ED HUSIC: I guess I’d answer your question in a number of ways: one is you’ve got to think about the way that AI has developed, because it isn’t just stuff that happens on its own. It’s set up by people to act in particular ways. So it’s development and then it’s use. That’s where the law does need to think about that. And the type of things that you mentioned around, for example, deep fakes and misinformation, and I heard Senator Paterson and he’s absolutely right, and I want us to work across the parliament on these things, but people have to have the confidence that what they’re seeing on their screens is legit and that decisions, particularly around public policy, are done in the right way off the right basis. 

People get the entertainment value, and if they know it and it’s upfront, that’s one thing. But where it’s a deep fake that guides or may influence improperly decision-making, really important. And that’s why we’ve got the eSafety Commissioner and Minister for Communications Michelle Rowland look at these things as well from an online safety perspective. 

So, again, it’s not – we’re not just one path that will deal with this; it will be across government that you see us working. And over the coming weeks, you’ll see some actions being taken. 

PETER STEFANOVIC: Ed, just a change of pace here before we go, I just want to get your thoughts on Philip Lowe’s comments yesterday. He ruffled a few feathers when he said that young folks should effectively stay at home for longer to help with the housing crisis. That’s not new; that’s been happening for some time. 

ED HUSIC: Yeah. 

PETER STEFANOVIC: But, I mean, is that a sad state of affairs that that’s one of the only options that we’ve got moving forward during this housing affordability crisis? 

ED HUSIC: Look, I wouldn’t want us to be getting up in arms about some comments. You’re absolutely right – for years we’ve seen younger people delay leaving home because of – and this has happened probably over the best part of a decade – deferring their decision to leave home because of those type of issues.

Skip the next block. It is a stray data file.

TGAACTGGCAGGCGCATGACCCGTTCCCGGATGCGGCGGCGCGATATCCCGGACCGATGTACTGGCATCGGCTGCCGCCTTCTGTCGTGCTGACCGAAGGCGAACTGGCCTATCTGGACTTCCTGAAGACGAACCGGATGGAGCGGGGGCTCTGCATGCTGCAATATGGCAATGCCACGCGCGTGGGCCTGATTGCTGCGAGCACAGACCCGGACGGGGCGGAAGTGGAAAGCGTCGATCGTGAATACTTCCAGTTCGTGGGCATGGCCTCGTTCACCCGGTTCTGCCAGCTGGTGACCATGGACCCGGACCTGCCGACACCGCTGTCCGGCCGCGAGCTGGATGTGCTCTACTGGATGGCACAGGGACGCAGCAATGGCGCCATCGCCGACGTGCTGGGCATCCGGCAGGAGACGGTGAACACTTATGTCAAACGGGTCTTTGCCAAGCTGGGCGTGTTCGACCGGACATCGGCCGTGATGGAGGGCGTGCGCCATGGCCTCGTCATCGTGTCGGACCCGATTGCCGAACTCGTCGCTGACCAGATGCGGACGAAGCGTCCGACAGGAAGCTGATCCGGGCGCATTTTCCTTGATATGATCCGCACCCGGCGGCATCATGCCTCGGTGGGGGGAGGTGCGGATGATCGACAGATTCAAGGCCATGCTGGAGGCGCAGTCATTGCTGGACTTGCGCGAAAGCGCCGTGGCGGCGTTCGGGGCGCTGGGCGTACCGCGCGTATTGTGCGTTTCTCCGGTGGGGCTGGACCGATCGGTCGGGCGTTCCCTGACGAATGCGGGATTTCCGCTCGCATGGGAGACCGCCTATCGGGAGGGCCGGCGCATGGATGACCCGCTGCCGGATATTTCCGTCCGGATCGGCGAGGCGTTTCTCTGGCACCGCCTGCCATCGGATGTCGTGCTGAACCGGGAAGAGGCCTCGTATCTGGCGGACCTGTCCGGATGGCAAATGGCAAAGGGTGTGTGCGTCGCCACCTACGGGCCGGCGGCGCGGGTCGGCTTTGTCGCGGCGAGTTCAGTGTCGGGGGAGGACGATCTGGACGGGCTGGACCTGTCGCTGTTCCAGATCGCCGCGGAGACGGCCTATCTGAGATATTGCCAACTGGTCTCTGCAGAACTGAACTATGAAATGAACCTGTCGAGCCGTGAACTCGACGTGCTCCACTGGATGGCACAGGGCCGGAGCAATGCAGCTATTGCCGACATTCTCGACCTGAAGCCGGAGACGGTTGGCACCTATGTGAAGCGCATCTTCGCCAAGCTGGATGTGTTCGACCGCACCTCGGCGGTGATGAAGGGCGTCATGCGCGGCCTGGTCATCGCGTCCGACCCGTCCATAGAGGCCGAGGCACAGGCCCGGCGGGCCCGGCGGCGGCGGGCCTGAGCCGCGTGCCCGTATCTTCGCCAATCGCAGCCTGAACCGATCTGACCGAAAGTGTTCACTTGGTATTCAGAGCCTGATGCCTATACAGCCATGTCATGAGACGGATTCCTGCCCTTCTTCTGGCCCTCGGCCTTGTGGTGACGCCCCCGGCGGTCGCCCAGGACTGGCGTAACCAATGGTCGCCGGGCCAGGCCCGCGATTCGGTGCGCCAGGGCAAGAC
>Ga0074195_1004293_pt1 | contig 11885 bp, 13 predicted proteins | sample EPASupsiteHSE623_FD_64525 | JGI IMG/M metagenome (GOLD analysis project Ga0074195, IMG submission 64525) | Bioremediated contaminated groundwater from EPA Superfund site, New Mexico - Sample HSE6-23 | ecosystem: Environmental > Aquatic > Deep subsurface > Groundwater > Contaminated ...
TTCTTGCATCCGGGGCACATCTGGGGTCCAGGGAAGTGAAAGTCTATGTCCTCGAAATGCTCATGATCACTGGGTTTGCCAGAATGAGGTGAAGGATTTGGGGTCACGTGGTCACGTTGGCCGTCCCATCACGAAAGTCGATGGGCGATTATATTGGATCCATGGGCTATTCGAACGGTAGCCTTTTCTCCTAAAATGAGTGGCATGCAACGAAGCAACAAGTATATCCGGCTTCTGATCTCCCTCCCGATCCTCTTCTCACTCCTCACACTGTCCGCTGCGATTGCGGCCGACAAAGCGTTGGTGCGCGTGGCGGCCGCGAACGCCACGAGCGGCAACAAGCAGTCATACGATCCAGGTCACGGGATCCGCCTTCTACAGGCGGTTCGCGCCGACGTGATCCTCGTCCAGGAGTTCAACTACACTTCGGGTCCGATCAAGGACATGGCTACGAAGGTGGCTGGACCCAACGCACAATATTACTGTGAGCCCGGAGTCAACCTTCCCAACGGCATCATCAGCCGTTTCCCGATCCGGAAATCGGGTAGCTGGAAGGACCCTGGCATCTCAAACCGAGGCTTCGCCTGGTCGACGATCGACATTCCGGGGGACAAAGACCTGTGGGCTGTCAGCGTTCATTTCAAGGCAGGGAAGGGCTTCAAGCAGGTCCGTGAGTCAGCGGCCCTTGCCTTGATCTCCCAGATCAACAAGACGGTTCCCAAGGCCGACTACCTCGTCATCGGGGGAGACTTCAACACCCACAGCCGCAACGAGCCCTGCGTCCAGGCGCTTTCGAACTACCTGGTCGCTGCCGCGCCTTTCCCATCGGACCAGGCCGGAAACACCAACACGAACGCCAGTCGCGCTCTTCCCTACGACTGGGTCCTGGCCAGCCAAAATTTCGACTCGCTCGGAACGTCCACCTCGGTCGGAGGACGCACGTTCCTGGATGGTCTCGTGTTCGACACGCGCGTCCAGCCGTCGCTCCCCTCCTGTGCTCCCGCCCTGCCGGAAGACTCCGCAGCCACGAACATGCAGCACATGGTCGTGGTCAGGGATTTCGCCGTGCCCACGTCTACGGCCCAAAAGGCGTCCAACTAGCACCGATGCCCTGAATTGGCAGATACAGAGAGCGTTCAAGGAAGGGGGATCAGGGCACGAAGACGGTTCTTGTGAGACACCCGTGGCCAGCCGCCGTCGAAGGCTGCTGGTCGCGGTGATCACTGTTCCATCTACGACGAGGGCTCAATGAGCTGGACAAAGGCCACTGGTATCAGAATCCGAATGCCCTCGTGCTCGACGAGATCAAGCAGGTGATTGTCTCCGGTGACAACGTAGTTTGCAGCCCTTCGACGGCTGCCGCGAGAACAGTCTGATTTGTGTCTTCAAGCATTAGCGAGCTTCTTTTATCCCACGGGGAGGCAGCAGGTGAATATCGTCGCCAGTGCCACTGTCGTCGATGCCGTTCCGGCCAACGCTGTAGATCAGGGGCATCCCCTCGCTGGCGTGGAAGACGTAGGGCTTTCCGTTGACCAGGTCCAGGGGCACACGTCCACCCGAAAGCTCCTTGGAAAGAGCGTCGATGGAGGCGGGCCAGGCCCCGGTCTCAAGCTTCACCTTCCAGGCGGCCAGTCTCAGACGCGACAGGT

We want to deal with that. We want to provide increased supply. And as a new government we’ve been looking at different ways to do that, either through the Housing Australia Future Fund, the build to rent initiatives we announced in the Budget to increase supply and make it easier for people to get their own home. Because housing is one of those basic things that gives the greatest level of comfort, and we’ve got to make sure that we do that. And we would welcome the people in politics that say they’re concerned about this, we’d definitely welcome their support in the parliament to get the Housing Australia Future Fund through and some of the other things that we’re planning as a government. 

PETER STEFANOVIC: Just quickly here, and it’s just a final one on the Fair Work Commission tomorrow, I mean, Warren Hogan suggested last hour that if the fair work commission goes too high tomorrow – i.e., above 5 per cent increase for the minimum wage – that could lead to four, even five more rate rises down the track. How concerning is that, if true? 

ED HUSIC: Again, people make all sorts of predictions. But the Fair Work Commission is independent. It weighs up all the evidence and it makes its call based on what it reckons is right. And it also obviously takes into account actions of others like the RBA. So let’s just wait and see the outcome. 


ED HUSIC: But we have been focused as a government on making sure that people are getting a better outcome on wages to help deal with their cost of living. 

PETER STEFANOVIC: Have you got a line to John Connor, Ed? 

ED HUSIC: No, I’ve got none, mate. Sorry. None whatsoever.

PETER STEFANOVIC: If John Connor is not going to save us, then Ed Husic is going to. Ed, appreciate your time, as always. 

ED HUSIC: Thanks, Pete. 

PETER STEFANOVIC: Talk to you soon.